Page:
Wednesday, May 7, 2014

Reassign a new style to texts with the same style

Found a solution to style-sheet-related problem, which almost led me to through my ratology book out of the window.

If you say, "What's the big deal? Just select the texts and reapply the style!" Check the 16-page Table of Content file, which is generated based the heading info. I surely don't have the life to check through the whole book and to verify the headings that, when put in a file, is 16 pages long.

I would have loved to find an interface, which would allow me to change the codes associated with the styles directly ... like replace "Heading 61" with "Heading 6." Unfortunately, my understand of word is not so superb. I did find a way out to identify the irregulars and found a way to reassign a new style to multiple items of the same style.

In a nutshell, I changed the spec of Heading 61 so that it's style is based on the built-in Heading 6. Then, I revert Heading 61 to Heading 6 and deleted the style of Heading 61.

Following shows you how I got it done step-by-step.

1. Show the Style Area Pane in either Draft or Outline document view.
2. Launch the Style window.  You might also to first identify which headings seem irregular. (This is none-essential to the task but if you click on the heading in the Style Area Pane, it shows you the associated text in the Outline view.)

3. In this example, I will show you how I apply heading 6 to all items affiliated with Heading 61. In order to do it, I find Heading 61 in the Style window, click on the arrow on the right-hand side, and select Modify from the drop-down menu.

4. The Modify Style window opens. In this scenario (though don't know about yours), the style of Heading 61 was based on "no style."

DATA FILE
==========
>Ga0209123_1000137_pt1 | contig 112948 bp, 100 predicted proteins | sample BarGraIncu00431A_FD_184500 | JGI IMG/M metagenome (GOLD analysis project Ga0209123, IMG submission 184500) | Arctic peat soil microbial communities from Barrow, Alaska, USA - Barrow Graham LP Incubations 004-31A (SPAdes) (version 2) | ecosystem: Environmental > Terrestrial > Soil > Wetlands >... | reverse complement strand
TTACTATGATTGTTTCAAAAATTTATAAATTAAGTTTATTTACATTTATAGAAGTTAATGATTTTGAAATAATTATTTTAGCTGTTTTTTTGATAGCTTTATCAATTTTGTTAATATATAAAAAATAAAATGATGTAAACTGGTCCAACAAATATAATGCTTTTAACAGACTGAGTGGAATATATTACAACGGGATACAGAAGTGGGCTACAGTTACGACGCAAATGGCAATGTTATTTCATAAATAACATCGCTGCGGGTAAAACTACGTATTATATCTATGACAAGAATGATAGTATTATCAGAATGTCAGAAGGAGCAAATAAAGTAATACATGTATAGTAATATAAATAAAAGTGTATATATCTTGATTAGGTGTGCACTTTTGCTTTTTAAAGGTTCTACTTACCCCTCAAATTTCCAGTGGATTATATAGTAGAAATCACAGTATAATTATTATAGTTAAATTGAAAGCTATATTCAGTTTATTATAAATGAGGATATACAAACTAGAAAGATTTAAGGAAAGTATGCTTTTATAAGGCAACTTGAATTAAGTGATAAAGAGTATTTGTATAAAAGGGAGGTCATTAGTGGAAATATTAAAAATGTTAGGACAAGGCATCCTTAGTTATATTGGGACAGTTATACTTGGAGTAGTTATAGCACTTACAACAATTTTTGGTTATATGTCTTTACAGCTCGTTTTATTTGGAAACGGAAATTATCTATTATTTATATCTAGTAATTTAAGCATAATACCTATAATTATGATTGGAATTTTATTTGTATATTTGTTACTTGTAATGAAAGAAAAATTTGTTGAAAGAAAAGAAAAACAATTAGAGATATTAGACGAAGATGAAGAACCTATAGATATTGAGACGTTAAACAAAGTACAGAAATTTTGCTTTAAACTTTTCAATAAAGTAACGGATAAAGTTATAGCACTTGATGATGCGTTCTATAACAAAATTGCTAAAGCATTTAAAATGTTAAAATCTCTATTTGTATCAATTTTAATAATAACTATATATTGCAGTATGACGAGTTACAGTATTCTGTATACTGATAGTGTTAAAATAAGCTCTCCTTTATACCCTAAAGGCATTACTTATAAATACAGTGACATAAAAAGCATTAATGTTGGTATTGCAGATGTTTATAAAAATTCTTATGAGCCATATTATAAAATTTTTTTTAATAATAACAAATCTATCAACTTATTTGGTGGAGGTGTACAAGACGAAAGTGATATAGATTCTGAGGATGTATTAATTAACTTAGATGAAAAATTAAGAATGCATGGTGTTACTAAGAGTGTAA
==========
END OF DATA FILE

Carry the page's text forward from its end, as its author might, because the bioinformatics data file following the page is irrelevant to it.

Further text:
5. What I have to do is to assign the built-in Heading 6 as the style it's based on by selecting Heading 6 from the drop-down menu.  Click OK to close the Modify Style window.

6. After the Modify Style window is closed, the change of the style for Heading 61 is reflected in the Style window. Then, click on the arrow to the right of Heading 61 to show the drop-down menu, click on "Revert to Heading 6...".

7. A window pops up asking whether I want to delete Heading 61. If you want to keep the style associated with Heading 61, you surely can save a copy of it.  As for me, I will gladly click on OK.

8. Once I click OK, the pop-up window will close, Heading 61 deleted from the Style window (and the stylesheet), and all items previously applied with Heading 61 is now reassign to the style of Heading 6.

C'est ca!

Show Style Area Pane in World 2010

How do you show the styles you have applied to your writing in plain sight as opposed to clicking on everything and check each individually through the Style Window?

It could be done through the "Style Area Pane."

Following is the step-by-step instruction.

1. Click on File and Options.

2. Inside of the "Word Options" window, click "Advanced" and scroll down to the "Display" section. Change the value of "Style area pane width in Draft and Outline views" to something larger than 0. In this example, I have changed to 1". Click "OK" at the lower right side to save the change and close the window.

3. Please be reminded that the Style area pane can only be seen in Draft and Outline views. If you are not viewing your document under either views, make sure you click on the View tab and switch to either "Outline" or "Draft" type of document view.

4. In this example, I elected to view the document using the Outline view. The area on the left-hand side is the Style Area Pane showing the heading styles I have applied to the outlines.

C'est ca!

Saturday, May 3, 2014

Finding where "MS Word endnotes" are in main body?

Not quite sure whether the heading really describes what I means.

Essentially, I am working on an over 400-page document with over 100 endnotes (the MS Word footnote and endnote kind of endnote as opposed to the citation program Endnote kind of endnote).

I had great difficulties figuring out how to find the endnotes in text.

Ended up, it's as simple as a clicking an existing button in the MS word interface.

1. Select the endnote and click on the "References" tab and click on the "Show Notes" icon.

2. Abracadabra! Word now shows you where the note is in text.

3. Now that you are in the main text and you want to see the endnote, what do you do to get to that specific note?  Click on the "Show Notes" icon again.

C'est ca!